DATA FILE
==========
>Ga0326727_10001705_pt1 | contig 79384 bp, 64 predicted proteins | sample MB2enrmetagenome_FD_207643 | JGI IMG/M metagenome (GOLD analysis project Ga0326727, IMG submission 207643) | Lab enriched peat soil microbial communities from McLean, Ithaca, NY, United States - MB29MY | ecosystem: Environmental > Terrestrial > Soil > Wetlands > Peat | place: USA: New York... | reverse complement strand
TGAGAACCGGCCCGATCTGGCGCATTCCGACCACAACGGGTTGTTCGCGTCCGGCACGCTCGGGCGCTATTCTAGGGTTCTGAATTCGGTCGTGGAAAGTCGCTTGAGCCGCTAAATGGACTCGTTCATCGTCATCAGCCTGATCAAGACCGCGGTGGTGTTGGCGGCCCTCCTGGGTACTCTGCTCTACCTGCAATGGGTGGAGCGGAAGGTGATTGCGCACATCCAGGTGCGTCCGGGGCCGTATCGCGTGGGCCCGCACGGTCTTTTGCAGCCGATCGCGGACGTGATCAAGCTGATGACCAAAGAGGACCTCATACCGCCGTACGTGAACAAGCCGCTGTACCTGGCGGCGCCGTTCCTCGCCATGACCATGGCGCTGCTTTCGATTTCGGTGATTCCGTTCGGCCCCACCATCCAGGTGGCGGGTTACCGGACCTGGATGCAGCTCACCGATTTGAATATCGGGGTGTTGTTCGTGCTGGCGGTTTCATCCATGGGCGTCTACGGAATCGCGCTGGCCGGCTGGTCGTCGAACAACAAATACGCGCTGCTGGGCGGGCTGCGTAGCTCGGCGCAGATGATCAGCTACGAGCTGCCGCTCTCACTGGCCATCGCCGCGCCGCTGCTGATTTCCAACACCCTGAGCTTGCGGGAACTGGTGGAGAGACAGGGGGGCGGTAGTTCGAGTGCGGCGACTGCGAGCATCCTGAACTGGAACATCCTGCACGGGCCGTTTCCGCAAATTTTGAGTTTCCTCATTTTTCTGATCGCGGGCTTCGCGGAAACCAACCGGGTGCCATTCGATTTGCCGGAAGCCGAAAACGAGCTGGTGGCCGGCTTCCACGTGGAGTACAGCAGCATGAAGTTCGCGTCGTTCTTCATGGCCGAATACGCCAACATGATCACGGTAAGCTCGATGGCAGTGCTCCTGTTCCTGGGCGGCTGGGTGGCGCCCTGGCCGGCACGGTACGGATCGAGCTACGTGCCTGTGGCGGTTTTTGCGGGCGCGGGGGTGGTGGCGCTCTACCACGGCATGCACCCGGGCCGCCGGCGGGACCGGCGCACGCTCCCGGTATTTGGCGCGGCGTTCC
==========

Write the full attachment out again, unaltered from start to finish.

>Ga0326727_10001705_pt1 | contig 79384 bp, 64 predicted proteins | sample MB2enrmetagenome_FD_207643 | JGI IMG/M metagenome (GOLD analysis project Ga0326727, IMG submission 207643) | Lab enriched peat soil microbial communities from McLean, Ithaca, NY, United States - MB29MY | ecosystem: Environmental > Terrestrial > Soil > Wetlands > Peat | place: USA: New York... | reverse complement strand
TGAGAACCGGCCCGATCTGGCGCATTCCGACCACAACGGGTTGTTCGCGTCCGGCACGCTCGGGCGCTATTCTAGGGTTCTGAATTCGGTCGTGGAAAGTCGCTTGAGCCGCTAAATGGACTCGTTCATCGTCATCAGCCTGATCAAGACCGCGGTGGTGTTGGCGGCCCTCCTGGGTACTCTGCTCTACCTGCAATGGGTGGAGCGGAAGGTGATTGCGCACATCCAGGTGCGTCCGGGGCCGTATCGCGTGGGCCCGCACGGTCTTTTGCAGCCGATCGCGGACGTGATCAAGCTGATGACCAAAGAGGACCTCATACCGCCGTACGTGAACAAGCCGCTGTACCTGGCGGCGCCGTTCCTCGCCATGACCATGGCGCTGCTTTCGATTTCGGTGATTCCGTTCGGCCCCACCATCCAGGTGGCGGGTTACCGGACCTGGATGCAGCTCACCGATTTGAATATCGGGGTGTTGTTCGTGCTGGCGGTTTCATCCATGGGCGTCTACGGAATCGCGCTGGCCGGCTGGTCGTCGAACAACAAATACGCGCTGCTGGGCGGGCTGCGTAGCTCGGCGCAGATGATCAGCTACGAGCTGCCGCTCTCACTGGCCATCGCCGCGCCGCTGCTGATTTCCAACACCCTGAGCTTGCGGGAACTGGTGGAGAGACAGGGGGGCGGTAGTTCGAGTGCGGCGACTGCGAGCATCCTGAACTGGAACATCCTGCACGGGCCGTTTCCGCAAATTTTGAGTTTCCTCATTTTTCTGATCGCGGGCTTCGCGGAAACCAACCGGGTGCCATTCGATTTGCCGGAAGCCGAAAACGAGCTGGTGGCCGGCTTCCACGTGGAGTACAGCAGCATGAAGTTCGCGTCGTTCTTCATGGCCGAATACGCCAACATGATCACGGTAAGCTCGATGGCAGTGCTCCTGTTCCTGGGCGGCTGGGTGGCGCCCTGGCCGGCACGGTACGGATCGAGCTACGTGCCTGTGGCGGTTTTTGCGGGCGCGGGGGTGGTGGCGCTCTACCACGGCATGCACCCGGGCCGCCGGCGGGACCGGCGCACGCTCCCGGTATTTGGCGCGGCGTTCC